If you’re a Wisconsonite, you know that October weather in Madison is completely unpredictable. On Sunday, October 20th, out of the blue came a beautiful, warm, sunny day for our first ever Crossroads Conversation. To our dismay, we learned shortly before the conversation was to take place that our special guest, Barbara McKinney was unable to make it. There was a sigh of relief when Barbara told us that she would be sending Sheri Carter to lead the conversation in her place. The title Barbara had chosen for the event was, “How DO We Start Uncomfortable Conversations?”. Sheri honored Barbara’s theme as we gathered outside on the beautiful back porch to kick things off.
Ages ranged from 32 to 86 years in our group of 11 people, one of whom was being phoned in all the way from North Carolina. During our hour together, Sheri gracefully lead us through a conversation that covered topics from coworkers and time management to roommates with dementia not remembering eating someone else’s food. There was laughter and seriousness sprinkled throughout as we discussed the need to build trust with structure and open communication within our communities, the importance of considering a person’s life experience and background before starting an uncomfortable conversation, the power of the words we choose, the questions we ask, and the effectiveness that making a one on one connection can have before a group intervention takes place.
The purpose of the Crossroads Conversations at Hope & A Future is to address the need to have meaningful conversations with our diverse community members. Starting a conversation is often the most difficult part. Navigating through the conversation once it’s been started presents different challenges depending on the individuals involved. Our communities are made up of people coming from backgrounds that many of us have difficulty understanding. The first step in understanding the people around you is making one connection at a time, one person at a time. Though we may have different experiences, or even experience the same things in different ways, we can create a strong community by forming relationships and putting in the time it takes to understand the people around us. We all have something to give, even if we don’t yet understand how we can give it. Kindness spreads and people can lift each other up to their utmost potential in a community where communication is thoughtful, open, and honest.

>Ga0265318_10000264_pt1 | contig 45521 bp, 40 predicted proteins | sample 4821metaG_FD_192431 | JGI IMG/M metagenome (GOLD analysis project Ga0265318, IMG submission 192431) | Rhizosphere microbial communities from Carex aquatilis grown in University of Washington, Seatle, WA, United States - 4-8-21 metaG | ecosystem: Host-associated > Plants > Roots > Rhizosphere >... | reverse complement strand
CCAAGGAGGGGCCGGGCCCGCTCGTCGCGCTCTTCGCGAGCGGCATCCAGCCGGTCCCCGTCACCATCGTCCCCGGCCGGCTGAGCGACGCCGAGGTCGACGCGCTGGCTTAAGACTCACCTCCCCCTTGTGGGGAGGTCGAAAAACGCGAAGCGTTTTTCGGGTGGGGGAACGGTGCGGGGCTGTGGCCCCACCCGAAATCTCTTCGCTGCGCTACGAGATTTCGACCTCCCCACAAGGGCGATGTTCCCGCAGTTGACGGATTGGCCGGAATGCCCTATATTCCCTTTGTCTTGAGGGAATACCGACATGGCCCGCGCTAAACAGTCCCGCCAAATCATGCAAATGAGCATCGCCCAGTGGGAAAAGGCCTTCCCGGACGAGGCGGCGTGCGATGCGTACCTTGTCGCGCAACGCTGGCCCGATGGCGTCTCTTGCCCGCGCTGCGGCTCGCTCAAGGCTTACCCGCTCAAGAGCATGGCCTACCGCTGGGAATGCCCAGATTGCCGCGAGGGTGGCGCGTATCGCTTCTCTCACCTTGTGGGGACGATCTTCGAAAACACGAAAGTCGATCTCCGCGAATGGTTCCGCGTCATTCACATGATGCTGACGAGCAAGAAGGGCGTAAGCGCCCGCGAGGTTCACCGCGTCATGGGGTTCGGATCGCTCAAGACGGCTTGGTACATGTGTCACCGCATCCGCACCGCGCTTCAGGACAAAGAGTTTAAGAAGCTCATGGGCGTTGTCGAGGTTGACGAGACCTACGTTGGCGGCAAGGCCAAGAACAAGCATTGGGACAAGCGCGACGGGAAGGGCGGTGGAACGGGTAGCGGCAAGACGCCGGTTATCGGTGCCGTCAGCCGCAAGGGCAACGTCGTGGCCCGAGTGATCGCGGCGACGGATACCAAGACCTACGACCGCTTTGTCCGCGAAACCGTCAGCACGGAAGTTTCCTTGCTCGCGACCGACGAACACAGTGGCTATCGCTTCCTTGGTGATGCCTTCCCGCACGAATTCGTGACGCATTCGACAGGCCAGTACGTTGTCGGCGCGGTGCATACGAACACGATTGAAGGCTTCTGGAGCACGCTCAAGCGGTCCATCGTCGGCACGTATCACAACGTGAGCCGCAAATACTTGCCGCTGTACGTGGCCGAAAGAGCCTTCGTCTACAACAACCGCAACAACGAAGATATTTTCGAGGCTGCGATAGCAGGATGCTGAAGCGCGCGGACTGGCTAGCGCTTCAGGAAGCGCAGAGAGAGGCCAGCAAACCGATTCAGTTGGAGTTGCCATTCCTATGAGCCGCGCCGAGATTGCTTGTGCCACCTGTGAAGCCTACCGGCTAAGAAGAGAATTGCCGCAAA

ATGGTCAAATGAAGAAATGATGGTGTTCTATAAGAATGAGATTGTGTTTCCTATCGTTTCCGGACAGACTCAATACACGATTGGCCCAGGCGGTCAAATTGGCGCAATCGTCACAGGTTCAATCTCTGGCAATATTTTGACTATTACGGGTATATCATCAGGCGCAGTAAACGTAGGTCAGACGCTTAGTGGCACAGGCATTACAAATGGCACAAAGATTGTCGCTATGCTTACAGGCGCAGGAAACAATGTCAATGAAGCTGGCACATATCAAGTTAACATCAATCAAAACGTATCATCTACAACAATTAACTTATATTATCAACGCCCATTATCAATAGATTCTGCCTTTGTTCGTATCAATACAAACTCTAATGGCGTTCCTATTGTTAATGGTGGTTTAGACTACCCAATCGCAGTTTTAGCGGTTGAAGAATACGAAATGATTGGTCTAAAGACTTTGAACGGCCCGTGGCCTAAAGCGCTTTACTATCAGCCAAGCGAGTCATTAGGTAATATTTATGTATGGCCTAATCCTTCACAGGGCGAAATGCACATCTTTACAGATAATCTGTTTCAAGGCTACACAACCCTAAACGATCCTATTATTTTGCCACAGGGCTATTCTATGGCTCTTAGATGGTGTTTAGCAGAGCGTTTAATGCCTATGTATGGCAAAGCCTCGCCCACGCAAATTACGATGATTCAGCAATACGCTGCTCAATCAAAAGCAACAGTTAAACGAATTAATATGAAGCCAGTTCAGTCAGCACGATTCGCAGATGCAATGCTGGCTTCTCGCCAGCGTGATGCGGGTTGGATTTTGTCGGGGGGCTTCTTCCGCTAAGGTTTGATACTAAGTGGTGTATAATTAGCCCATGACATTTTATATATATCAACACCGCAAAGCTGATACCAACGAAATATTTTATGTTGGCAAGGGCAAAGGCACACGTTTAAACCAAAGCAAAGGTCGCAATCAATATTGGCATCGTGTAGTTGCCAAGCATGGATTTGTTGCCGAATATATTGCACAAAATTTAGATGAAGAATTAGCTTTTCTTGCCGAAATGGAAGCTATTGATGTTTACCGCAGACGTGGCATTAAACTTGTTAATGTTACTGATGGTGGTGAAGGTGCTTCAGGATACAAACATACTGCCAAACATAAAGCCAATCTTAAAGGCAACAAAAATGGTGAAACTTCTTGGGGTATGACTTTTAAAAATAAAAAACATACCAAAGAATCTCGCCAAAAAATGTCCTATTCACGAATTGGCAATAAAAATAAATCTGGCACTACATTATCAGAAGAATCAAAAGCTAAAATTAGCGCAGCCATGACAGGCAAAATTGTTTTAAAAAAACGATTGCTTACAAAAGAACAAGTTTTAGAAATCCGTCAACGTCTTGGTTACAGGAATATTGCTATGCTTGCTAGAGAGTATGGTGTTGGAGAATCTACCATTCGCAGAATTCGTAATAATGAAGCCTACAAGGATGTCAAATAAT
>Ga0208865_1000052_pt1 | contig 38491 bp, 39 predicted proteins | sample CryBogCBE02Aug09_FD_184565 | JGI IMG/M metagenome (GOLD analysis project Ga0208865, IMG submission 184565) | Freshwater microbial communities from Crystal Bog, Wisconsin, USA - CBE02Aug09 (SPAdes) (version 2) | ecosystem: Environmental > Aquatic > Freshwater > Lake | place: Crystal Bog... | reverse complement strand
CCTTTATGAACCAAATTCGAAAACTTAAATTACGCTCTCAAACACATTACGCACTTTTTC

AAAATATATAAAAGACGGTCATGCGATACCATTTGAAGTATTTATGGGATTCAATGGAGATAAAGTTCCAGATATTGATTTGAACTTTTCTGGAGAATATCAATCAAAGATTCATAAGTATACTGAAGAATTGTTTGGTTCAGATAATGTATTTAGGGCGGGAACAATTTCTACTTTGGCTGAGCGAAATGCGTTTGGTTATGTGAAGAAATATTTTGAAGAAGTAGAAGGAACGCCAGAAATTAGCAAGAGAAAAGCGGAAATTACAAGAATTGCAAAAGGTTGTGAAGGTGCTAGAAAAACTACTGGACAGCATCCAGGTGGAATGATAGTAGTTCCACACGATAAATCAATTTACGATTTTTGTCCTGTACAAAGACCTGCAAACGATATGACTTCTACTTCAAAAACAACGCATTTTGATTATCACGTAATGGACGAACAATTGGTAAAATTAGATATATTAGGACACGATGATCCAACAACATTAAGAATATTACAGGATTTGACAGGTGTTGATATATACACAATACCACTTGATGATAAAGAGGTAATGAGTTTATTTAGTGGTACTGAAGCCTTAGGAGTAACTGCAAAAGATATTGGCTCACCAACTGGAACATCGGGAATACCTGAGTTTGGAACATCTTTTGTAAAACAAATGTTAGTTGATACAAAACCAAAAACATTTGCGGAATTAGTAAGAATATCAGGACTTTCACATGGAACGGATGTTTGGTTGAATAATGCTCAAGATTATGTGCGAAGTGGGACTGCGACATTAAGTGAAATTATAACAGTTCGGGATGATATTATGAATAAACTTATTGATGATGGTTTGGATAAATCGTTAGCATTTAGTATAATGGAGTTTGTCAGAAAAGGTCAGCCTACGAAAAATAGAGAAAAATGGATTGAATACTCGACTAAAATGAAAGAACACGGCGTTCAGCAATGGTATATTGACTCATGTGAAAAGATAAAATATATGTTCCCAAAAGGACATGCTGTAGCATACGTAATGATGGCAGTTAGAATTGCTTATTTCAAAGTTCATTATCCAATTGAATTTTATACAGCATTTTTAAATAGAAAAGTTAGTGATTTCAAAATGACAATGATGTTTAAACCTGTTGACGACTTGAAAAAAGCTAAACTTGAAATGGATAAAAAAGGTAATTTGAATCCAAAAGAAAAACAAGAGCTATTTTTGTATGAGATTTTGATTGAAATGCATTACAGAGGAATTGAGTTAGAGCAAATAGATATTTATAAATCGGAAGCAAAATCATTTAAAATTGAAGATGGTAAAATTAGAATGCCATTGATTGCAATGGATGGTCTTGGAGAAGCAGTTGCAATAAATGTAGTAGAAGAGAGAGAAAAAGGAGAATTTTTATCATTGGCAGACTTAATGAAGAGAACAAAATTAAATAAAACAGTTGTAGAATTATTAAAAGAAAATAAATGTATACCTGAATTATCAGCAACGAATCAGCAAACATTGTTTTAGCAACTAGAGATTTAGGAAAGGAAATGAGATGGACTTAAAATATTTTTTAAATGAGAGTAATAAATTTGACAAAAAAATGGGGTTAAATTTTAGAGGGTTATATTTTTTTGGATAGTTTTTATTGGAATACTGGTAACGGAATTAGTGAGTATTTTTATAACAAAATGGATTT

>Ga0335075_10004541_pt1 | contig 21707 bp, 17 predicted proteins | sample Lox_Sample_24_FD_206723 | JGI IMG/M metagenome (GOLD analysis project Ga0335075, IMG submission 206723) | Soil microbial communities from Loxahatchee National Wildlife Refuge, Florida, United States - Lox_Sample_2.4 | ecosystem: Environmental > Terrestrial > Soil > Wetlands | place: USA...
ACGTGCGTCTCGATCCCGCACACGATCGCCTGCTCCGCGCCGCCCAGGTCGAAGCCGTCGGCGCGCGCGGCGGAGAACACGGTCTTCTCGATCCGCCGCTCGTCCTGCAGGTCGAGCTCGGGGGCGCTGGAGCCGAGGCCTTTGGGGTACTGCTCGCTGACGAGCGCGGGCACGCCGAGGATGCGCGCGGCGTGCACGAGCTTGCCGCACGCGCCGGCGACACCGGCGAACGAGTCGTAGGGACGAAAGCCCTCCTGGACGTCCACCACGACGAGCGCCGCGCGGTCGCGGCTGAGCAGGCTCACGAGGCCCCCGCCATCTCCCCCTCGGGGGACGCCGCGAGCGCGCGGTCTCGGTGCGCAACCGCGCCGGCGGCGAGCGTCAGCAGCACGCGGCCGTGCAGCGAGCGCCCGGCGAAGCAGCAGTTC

Sheri inspired me that sunny Sunday afternoon by speaking directly to a situation in my own life without even knowing me or what I was going through. After visiting with a few of the other people who attended, I know that I’m not the only person who felt that way. God uses people in profound ways and I think that He will continue to do so as these conversations continue.